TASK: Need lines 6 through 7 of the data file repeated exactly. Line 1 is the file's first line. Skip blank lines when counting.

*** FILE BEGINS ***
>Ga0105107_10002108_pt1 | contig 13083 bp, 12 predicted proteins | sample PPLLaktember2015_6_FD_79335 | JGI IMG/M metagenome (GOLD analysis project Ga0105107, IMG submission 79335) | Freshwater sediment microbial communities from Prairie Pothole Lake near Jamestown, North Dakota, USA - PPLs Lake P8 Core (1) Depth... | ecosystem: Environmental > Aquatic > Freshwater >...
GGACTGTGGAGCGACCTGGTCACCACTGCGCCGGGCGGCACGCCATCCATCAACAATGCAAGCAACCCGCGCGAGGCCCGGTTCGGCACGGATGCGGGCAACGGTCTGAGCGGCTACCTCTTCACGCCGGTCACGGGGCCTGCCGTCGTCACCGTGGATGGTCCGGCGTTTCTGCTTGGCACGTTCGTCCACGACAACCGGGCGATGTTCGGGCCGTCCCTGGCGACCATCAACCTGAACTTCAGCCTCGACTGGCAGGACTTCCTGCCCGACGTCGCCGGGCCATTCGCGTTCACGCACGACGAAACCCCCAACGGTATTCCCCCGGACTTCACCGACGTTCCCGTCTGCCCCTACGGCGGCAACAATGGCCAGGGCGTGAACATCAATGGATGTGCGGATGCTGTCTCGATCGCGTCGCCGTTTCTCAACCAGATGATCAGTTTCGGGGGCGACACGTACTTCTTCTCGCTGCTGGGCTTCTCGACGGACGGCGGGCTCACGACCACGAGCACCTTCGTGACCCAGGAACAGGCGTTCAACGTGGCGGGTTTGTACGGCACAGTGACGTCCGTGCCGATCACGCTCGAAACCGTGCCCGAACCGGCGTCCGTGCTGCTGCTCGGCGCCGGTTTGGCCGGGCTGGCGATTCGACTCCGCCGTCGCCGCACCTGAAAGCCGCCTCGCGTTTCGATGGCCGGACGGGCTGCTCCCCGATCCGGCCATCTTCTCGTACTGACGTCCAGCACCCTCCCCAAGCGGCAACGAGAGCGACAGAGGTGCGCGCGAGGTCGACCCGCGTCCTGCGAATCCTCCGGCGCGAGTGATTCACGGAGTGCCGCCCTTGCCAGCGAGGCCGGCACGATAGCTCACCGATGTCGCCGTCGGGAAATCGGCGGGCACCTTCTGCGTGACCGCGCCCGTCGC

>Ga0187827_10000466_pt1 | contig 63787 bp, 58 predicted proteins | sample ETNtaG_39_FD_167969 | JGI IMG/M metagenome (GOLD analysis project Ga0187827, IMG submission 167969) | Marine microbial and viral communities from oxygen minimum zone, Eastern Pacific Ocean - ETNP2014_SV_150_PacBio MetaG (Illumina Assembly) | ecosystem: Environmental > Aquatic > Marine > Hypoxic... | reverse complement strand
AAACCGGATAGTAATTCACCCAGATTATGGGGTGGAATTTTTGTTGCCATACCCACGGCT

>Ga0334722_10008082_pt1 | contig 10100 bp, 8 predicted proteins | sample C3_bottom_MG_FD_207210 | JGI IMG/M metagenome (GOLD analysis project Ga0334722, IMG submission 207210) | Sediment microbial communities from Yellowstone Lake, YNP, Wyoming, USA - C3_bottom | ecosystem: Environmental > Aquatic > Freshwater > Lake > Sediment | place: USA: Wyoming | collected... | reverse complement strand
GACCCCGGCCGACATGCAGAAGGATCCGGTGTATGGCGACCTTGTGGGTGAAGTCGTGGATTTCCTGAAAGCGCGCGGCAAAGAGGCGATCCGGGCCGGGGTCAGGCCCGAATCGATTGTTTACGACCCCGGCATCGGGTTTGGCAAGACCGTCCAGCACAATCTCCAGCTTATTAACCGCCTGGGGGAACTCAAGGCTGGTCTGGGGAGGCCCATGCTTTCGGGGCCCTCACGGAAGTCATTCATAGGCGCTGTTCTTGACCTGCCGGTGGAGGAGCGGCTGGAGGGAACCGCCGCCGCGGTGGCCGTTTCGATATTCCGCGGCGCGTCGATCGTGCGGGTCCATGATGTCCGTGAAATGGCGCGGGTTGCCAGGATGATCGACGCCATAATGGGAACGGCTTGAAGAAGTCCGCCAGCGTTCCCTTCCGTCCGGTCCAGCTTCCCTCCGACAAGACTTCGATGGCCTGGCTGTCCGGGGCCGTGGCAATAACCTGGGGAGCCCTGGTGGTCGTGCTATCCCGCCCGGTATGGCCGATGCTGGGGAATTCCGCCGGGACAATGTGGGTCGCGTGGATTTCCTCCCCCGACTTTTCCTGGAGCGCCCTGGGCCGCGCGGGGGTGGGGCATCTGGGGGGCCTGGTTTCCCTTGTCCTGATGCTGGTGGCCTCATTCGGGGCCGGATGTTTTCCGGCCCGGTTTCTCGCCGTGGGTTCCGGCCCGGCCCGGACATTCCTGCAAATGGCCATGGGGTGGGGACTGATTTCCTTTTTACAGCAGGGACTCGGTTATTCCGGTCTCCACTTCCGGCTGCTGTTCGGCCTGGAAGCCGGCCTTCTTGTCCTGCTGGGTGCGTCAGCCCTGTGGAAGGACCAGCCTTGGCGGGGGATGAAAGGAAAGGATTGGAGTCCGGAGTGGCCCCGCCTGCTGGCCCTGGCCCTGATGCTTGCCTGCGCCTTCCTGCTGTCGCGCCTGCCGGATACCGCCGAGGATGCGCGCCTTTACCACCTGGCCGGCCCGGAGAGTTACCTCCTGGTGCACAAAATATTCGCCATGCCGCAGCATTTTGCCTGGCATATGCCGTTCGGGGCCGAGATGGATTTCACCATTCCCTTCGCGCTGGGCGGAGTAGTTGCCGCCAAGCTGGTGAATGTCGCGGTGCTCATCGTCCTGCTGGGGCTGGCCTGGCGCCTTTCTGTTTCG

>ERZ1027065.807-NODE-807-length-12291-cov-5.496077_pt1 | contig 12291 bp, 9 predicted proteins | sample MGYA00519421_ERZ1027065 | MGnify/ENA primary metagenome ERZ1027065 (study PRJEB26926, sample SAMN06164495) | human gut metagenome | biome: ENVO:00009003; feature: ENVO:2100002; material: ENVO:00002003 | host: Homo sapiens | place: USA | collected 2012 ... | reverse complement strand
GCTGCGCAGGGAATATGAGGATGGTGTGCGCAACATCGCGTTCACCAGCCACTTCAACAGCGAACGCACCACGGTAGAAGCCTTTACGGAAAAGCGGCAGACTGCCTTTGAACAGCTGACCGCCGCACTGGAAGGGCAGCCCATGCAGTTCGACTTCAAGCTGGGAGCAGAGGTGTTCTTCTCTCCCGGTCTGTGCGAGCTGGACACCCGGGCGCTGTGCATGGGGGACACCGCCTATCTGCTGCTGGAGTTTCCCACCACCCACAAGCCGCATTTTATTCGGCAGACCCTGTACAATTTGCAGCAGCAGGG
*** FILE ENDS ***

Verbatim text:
GACCCCGGCCGACATGCAGAAGGATCCGGTGTATGGCGACCTTGTGGGTGAAGTCGTGGATTTCCTGAAAGCGCGCGGCAAAGAGGCGATCCGGGCCGGGGTCAGGCCCGAATCGATTGTTTACGACCCCGGCATCGGGTTTGGCAAGACCGTCCAGCACAATCTCCAGCTTATTAACCGCCTGGGGGAACTCAAGGCTGGTCTGGGGAGGCCCATGCTTTCGGGGCCCTCACGGAAGTCATTCATAGGCGCTGTTCTTGACCTGCCGGTGGAGGAGCGGCTGGAGGGAACCGCCGCCGCGGTGGCCGTTTCGATATTCCGCGGCGCGTCGATCGTGCGGGTCCATGATGTCCGTGAAATGGCGCGGGTTGCCAGGATGATCGACGCCATAATGGGAACGGCTTGAAGAAGTCCGCCAGCGTTCCCTTCCGTCCGGTCCAGCTTCCCTCCGACAAGACTTCGATGGCCTGGCTGTCCGGGGCCGTGGCAATAACCTGGGGAGCCCTGGTGGTCGTGCTATCCCGCCCGGTATGGCCGATGCTGGGGAATTCCGCCGGGACAATGTGGGTCGCGTGGATTTCCTCCCCCGACTTTTCCTGGAGCGCCCTGGGCCGCGCGGGGGTGGGGCATCTGGGGGGCCTGGTTTCCCTTGTCCTGATGCTGGTGGCCTCATTCGGGGCCGGATGTTTTCCGGCCCGGTTTCTCGCCGTGGGTTCCGGCCCGGCCCGGACATTCCTGCAAATGGCCATGGGGTGGGGACTGATTTCCTTTTTACAGCAGGGACTCGGTTATTCCGGTCTCCACTTCCGGCTGCTGTTCGGCCTGGAAGCCGGCCTTCTTGTCCTGCTGGGTGCGTCAGCCCTGTGGAAGGACCAGCCTTGGCGGGGGATGAAAGGAAAGGATTGGAGTCCGGAGTGGCCCCGCCTGCTGGCCCTGGCCCTGATGCTTGCCTGCGCCTTCCTGCTGTCGCGCCTGCCGGATACCGCCGAGGATGCGCGCCTTTACCACCTGGCCGGCCCGGAGAGTTACCTCCTGGTGCACAAAATATTCGCCATGCCGCAGCATTTTGCCTGGCATATGCCGTTCGGGGCCGAGATGGATTTCACCATTCCCTTCGCGCTGGGCGGAGTAGTTGCCGCCAAGCTGGTGAATGTCGCGGTGCTCATCGTCCTGCTGGGGCTGGCCTGGCGCCTTTCTGTTTCG

>ERZ1027065.807-NODE-807-length-12291-cov-5.496077_pt1 | contig 12291 bp, 9 predicted proteins | sample MGYA00519421_ERZ1027065 | MGnify/ENA primary metagenome ERZ1027065 (study PRJEB26926, sample SAMN06164495) | human gut metagenome | biome: ENVO:00009003; feature: ENVO:2100002; material: ENVO:00002003 | host: Homo sapiens | place: USA | collected 2012 ... | reverse complement strand